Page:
Operating point Y corresponds to a closed switch. Ideally the resistance and voltage from collector to emitter would be zero. In order that a low resistance can be achieved, it is necessary that point Y lie below the knee of the characteristic curves (in the saturation region). Enough base current must be supplied to ensure that this point is reached. It is also important that both the on and off operating points lie in the region below the maximum rated dissipation to avoid transistor destruction.
In calculating the IB necessary to reach point Y, it is necessary to know the current gain (hFE). Knowing hFE gives IBmin since IBmin = IC/hFE. Generally IB is made two or three times greater than IBmin to allow for variations in hFE with temperature.
The maximum rated collector voltage should never be exceeded since destructive heating may occur once a transistor breaks down. Inductive loads can generate injurious voltage transients. These can be avoided by connecting a diode across the inductance to absorb the transient.
Transient Response Characteristics
When switch S1 (view B in the figure above) is operated in sequence from OFF to ON and then back to OFF, the resultant input current pulse IB is similar to that shown in view A of the figure below. The circuit is then characterized by large-signal, or nonlinear, operation of the transistor. In large-signal operation, rectangular input signal drives the transistor from cutoff to saturation and back to cutoff. The distorted output current pulse IC (view B of the figure below) results because the transistor cannot respond instantaneously to a change in signal level. The response of the transistor during rise and fall time is called the transient response of the circuit. The output pulse characteristics are governed primarily by the AC characteristics of the transistor.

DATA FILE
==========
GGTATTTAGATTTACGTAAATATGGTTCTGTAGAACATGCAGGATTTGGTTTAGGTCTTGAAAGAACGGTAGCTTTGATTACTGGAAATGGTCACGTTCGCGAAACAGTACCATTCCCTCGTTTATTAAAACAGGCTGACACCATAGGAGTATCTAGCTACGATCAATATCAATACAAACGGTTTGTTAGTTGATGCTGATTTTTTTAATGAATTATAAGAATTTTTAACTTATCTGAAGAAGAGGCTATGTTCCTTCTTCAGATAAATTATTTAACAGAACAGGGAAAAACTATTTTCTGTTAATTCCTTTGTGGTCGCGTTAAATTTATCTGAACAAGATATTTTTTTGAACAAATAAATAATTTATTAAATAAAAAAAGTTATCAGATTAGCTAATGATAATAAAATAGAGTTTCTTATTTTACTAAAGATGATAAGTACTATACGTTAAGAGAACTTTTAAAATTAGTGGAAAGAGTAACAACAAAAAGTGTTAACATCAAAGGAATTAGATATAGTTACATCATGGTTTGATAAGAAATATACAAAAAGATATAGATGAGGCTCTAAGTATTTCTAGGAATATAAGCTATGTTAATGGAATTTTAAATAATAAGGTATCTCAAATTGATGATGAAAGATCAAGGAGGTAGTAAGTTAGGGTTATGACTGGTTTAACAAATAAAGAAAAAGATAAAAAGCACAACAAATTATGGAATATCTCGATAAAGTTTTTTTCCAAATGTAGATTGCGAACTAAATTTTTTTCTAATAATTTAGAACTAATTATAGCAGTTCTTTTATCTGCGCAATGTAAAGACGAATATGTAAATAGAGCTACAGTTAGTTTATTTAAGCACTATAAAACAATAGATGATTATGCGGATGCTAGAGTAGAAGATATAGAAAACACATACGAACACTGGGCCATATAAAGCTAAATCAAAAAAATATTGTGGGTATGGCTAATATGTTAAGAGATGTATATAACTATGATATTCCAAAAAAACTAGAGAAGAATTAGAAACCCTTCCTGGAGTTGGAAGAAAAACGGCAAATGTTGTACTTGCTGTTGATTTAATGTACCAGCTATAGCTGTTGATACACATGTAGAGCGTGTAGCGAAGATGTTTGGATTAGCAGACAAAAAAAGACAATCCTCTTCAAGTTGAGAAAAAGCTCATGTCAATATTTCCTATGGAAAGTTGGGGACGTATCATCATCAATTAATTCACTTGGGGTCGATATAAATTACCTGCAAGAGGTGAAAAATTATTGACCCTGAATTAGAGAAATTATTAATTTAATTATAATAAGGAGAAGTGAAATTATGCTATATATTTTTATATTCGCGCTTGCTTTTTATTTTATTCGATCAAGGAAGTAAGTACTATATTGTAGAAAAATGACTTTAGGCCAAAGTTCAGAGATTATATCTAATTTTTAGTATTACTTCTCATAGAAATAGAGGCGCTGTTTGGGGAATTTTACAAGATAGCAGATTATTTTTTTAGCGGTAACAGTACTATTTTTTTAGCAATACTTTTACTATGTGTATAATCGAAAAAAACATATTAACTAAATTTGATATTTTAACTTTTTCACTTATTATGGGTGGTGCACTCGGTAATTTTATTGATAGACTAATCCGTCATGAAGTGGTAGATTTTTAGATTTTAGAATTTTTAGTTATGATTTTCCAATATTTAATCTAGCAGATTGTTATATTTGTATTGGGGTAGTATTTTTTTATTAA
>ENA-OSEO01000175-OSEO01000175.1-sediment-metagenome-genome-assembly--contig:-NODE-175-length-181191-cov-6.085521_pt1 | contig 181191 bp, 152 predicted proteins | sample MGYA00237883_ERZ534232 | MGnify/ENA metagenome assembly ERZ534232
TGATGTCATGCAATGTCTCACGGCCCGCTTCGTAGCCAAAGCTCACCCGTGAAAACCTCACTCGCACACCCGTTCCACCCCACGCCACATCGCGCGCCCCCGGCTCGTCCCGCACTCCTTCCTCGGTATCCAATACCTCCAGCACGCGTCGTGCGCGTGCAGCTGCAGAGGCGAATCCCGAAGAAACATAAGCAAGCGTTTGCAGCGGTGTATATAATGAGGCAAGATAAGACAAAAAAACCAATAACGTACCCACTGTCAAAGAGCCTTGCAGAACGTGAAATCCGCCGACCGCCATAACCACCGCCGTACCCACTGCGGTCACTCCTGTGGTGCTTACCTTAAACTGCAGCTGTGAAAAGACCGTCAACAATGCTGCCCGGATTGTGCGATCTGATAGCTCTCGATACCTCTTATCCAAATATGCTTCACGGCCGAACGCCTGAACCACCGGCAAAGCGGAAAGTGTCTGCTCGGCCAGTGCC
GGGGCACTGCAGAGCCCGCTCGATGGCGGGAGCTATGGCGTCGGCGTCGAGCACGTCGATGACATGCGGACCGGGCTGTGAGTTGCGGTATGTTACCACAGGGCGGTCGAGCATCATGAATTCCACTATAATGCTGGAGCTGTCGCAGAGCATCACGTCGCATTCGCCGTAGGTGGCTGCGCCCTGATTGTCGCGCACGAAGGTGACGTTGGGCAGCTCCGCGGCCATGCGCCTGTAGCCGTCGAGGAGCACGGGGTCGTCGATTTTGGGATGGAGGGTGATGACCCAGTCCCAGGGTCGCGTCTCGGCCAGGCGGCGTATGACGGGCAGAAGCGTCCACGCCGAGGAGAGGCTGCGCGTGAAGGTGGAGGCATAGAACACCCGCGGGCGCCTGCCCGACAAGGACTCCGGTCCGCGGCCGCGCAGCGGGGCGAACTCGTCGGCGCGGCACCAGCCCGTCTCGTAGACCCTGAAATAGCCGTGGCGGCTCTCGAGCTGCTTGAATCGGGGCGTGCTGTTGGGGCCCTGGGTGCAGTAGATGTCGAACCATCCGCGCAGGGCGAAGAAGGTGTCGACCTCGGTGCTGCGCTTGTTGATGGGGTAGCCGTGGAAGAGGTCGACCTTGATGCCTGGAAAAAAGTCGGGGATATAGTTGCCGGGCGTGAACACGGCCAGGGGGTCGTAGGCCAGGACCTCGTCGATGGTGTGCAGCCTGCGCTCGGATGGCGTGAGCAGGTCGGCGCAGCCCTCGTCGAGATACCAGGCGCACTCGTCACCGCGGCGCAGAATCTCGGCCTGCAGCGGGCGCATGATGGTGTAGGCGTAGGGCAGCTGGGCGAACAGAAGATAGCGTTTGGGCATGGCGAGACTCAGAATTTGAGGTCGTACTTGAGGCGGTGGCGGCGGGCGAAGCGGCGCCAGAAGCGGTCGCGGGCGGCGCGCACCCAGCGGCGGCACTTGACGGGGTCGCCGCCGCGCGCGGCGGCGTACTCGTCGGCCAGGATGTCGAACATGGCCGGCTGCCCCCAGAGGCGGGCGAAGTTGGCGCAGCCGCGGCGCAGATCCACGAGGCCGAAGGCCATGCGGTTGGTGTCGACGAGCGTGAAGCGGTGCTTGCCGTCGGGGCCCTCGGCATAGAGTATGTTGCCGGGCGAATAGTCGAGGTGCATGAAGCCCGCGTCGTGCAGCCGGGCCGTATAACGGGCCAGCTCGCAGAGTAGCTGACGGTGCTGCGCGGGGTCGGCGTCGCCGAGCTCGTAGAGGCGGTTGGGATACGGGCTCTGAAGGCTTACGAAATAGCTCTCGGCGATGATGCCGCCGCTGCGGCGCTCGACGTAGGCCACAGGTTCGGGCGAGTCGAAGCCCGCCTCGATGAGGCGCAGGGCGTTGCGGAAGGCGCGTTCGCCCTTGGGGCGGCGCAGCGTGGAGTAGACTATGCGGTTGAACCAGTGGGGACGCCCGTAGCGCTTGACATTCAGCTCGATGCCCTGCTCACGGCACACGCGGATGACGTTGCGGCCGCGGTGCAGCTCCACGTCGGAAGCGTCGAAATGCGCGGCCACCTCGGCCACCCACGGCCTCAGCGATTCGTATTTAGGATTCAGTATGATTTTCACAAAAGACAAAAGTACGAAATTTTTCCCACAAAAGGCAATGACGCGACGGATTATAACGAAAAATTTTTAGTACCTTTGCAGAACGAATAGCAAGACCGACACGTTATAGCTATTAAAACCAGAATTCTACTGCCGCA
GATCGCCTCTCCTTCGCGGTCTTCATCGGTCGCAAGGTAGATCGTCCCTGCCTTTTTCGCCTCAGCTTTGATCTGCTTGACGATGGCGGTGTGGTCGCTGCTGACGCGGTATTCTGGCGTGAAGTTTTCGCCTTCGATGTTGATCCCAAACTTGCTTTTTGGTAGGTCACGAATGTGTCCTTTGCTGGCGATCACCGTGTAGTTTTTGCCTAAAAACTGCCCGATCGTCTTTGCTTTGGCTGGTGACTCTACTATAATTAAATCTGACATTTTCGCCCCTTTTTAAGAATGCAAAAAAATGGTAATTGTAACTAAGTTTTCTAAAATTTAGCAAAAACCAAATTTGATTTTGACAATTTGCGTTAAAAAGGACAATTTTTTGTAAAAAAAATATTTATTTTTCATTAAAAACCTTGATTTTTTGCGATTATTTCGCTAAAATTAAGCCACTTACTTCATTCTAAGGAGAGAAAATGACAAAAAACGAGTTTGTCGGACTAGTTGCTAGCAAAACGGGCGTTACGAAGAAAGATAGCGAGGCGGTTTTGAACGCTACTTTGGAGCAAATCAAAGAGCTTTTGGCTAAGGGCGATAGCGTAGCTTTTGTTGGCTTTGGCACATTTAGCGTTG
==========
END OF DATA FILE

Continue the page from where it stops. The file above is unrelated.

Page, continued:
The rise time (tr), also referred to as buildup time or turn-on time, is time required for the leading edge of the pulse to increase in amplitude from 10 to 90 percent of its maximum value. Nonlinear characteristics of the transistor, the external circuit, and energy storage effects contribute to the time. Carriers moving from emitter to collector suffer collision and dispersion and do not reach the collector at the same time. Overdriving the transistor results in decreased rise time. However, the overdrive is normally held to a small value, since the turnoff time (storage time plus fall time, see below), is affected.
The pulse time (tp) or duration time, is the length of time, that the pulse remains at, or near, its maximum value. The pulse time duration is measured from the point on the leading edge where the amplitude of the pulse has reached 90 percent of its maximum value to the point on the trailing edge where the amplitude has fallen to 90 percent of its maximum value.
When the input current, IB, is cut off, the output current, IC, does not immediately fall to zero, but remains almost at its maximum value for a length of time before falling to zero. This period is called the storage time (ts), or saturation delay time. Storage time results from injected minority carriers being in the base region of the transistor at the moment when the input current is cut off. These carriers require a definite length of time to be collected. The length of storage time is essentially governed by the degree of saturation into which the transistor is driven and the time spent in saturation. For high speed switching, storage time is an undesirable condition. Minority carrier storage may be avoided by switching a transistor from its off state to a point in the active region. Collector clamping prevents operation of the transistor in the saturation region.
In the fall time (decay time) tf of the pulse, the amplitude falls from 90 to 10 percent of its maximum value. The fall time of the pulse is essentially determined by the same factors which determine its rise time. Fall time may be slightly reduced through the application of a reverse current at the end of the input pulse.